• Updating your operating system regularly. Newer systems upgrade their security software and the options relating to access control giving you better security.
  • Scrutinizing how employees use your computer system. Prevent employees from being able to download material to CD’s or Ipods. Install security alarms to alert you when large blocks of data are deleted. Include a system to allow designated IT staff to be guard against unauthorized remote access to internal data.

Develop Systems/Internet Security

Data threats from within your physical locale can be solved by:

  • Employing encryption algorithms to protect vital data by making it unreadable to outside eyes. This includes your order forms where sensitive information such as credit card numbers or bank account information is involved and e-mail between employees who are transmitting crucial or sensitive information should also be encrypted.
  • Basic or custom designed security software packages which guard against viruses and worms are essential. Many companies fail to regularly update their security protection. Hackers or crackers evolve their methods and strategy of attack frequently and can be incredibly diabolical and creative.
  • Ensure you have a firewall suitable to the needs of your company. Commercial software packages may be adequate for smaller companies, but larger companies may require custom designed systems to safeguard sensitive data.
  • Back up all of your systems on a regular basis. Larger companies should do so daily while smaller companies could get by with weekly backups. Regardless, backups should be stored off-site! Should you keep backups on-site when your business experiences a natural disaster your backup system could also be destroyed. Companies need to be able to set up their system from another location with minimal delay.
  • Consider adding a virtual private network (VPN). Vested partners must be able to access the necessary data from your company in a secure manner. A VPN will allow safe access from remote locations. Extend your security system to any hardware employees are using such as cell phones, laptops etc.

Motorists Still Driving While Talking on Cell Phones

The Cellular Telecommunications & Internet Association reports that more than 231 million people are currently subscribed to wireless communication devices, namely cell phones, compared to roughly 4.3 million in 1990. This increase in cell phone usage has resulted in a rise in the number of people using the devices while driving.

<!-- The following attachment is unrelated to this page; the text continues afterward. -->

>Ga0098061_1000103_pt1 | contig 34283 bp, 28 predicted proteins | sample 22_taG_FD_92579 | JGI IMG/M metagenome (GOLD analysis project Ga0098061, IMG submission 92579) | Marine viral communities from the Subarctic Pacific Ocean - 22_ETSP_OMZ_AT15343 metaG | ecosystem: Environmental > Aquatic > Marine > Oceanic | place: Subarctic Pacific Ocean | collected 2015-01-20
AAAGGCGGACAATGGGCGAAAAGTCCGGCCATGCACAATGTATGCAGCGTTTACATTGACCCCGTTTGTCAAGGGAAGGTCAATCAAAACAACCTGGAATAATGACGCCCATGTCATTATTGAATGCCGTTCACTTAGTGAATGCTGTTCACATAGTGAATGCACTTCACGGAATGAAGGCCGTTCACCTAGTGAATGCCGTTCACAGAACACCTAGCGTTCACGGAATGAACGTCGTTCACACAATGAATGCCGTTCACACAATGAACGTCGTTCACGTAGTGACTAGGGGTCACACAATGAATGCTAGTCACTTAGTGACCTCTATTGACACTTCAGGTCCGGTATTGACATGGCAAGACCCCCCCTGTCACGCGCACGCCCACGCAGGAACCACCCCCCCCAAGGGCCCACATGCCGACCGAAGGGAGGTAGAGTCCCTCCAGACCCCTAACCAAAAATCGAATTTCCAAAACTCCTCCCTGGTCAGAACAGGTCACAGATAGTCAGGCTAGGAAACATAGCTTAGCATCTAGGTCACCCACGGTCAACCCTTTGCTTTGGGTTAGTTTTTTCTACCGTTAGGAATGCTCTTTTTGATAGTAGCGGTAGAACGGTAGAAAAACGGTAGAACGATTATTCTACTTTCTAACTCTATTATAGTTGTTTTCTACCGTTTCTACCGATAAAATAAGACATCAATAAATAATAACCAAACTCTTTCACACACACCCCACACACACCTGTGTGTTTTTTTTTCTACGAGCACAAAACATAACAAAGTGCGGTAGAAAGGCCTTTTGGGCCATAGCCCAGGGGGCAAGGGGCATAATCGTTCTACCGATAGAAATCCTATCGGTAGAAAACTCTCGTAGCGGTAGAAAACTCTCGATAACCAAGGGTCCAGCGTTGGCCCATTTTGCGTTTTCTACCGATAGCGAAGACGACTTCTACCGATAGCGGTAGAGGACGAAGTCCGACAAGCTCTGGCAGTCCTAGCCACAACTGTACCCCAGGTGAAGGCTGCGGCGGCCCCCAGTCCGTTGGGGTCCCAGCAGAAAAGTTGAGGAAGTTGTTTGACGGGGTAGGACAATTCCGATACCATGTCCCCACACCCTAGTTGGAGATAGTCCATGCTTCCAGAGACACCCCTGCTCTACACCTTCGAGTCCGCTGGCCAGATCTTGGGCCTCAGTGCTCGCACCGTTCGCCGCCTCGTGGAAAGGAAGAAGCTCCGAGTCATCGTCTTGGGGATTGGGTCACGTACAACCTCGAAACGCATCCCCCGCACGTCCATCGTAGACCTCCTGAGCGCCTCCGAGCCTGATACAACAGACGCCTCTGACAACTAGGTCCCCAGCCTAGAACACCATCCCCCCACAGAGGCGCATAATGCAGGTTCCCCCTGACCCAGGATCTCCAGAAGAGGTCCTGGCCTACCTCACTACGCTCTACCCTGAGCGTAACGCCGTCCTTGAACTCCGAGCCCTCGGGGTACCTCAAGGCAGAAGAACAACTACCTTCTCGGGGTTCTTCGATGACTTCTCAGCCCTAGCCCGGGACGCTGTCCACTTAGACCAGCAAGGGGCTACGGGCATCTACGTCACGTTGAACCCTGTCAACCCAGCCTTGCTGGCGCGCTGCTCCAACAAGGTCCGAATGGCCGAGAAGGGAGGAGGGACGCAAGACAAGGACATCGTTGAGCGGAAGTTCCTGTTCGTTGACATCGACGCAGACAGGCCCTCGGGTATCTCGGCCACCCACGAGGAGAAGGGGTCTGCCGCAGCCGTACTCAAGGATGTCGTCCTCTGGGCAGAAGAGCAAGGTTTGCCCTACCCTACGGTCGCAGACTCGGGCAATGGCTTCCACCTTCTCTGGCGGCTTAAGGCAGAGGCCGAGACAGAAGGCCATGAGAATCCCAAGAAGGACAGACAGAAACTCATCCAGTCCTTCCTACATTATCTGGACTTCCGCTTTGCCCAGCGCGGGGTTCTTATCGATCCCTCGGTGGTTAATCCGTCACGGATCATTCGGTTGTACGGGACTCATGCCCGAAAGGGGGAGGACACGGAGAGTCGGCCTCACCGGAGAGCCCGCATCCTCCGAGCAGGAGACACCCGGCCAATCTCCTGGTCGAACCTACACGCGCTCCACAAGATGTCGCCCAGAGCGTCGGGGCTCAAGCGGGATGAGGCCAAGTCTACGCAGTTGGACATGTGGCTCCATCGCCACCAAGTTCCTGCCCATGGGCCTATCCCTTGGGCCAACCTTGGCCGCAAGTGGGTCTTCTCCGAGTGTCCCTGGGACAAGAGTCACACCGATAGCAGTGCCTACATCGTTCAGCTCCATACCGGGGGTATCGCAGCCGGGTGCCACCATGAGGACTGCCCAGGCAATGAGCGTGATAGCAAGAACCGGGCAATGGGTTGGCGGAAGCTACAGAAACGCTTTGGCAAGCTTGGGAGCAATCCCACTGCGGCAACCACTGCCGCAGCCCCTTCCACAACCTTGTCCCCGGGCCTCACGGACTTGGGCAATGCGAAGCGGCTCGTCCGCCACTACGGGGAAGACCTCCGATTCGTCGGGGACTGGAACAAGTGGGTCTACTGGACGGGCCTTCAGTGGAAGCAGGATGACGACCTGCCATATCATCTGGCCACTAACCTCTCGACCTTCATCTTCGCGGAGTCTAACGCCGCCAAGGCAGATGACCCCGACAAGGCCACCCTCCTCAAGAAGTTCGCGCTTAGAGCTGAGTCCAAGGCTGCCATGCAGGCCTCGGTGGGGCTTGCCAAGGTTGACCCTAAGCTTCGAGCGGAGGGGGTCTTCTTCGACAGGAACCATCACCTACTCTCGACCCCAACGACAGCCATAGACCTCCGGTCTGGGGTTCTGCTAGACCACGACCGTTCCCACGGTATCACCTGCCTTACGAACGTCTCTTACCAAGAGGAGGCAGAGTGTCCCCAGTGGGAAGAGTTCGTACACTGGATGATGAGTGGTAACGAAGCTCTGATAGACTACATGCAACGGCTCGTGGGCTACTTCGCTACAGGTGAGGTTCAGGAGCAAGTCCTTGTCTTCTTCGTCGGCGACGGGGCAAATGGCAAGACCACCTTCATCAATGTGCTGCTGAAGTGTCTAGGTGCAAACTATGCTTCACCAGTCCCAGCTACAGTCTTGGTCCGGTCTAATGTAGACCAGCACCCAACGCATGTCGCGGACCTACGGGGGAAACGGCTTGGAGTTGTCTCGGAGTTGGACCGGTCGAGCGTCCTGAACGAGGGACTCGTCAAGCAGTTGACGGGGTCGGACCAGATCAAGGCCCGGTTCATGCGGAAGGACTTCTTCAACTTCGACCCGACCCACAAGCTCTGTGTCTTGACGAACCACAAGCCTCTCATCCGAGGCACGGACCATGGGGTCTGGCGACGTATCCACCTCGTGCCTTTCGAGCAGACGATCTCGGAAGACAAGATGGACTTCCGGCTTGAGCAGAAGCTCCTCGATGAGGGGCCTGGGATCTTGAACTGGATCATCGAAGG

Since 2001, when the first law banning hand-held cell-phone use while driving was passed in New York State, the subject has been a hotly contested issue. There has been sharp disagreement as to  exactly how much of a hazard talking on a cell phone while driving actually creates. The results of several recent studies indicate that cell phone use while driving isn’t the most dangerous distraction. However, because it is so widespread, it is the most common cause of crashes and near crashes resulting from the driver being distracted.

An August 2006 survey conducted by the Liberty Mutual Research Institute for Safety studied teenagers use of text messaging while driving. The research showed that teens considered sending text messages to be their biggest distraction. Of those polled, 37 percent said that text messaging was extremely or very distracting.

An April 2006 study conducted by the Virginia Tech Transportation Institute and the National Highway Traffic Safety Administration discovered that approximately 80 percent of crashes and 65 percent of near crashes resulted from some kind of driver distraction within three seconds of the event. The study also found that the most common distraction is the use of cell phones. However, the researchers went on to note that cell phone use is far less likely to be the cause of a crash or near crash than other distractions. They found that reaching for a moving object such as a falling cup increased the risk of a crash or near crash by 9 times, while talking on a hand-held cell phone only increased the risk by 1.3 times.

The results of the Virginia Tech study confirm an August 2003 report from the AAA Foundation for Traffic Safety which concluded that drivers are decidedly less distracted by their cell phones than by other activities, such as reaching for items on the seat or in the glove compartment or talking to passengers. The AAA study was based on an analysis of videotapes from cameras installed in the cars of 70 drivers in North Carolina and Pennsylvania.

Research conducted in July 2005 by the Insurance Institute for Highway Safety discovered that motorists who use cell phones while driving are four times more likely to get into crashes serious enough to cause injury to themselves. The results also showed that banning hand-held phone use and mandating that drivers switch to hand-free phones doesn’t improve safety. The study found that injury crash risk didn’t vary with the type of phone, because the driver was still distracted by the conversation.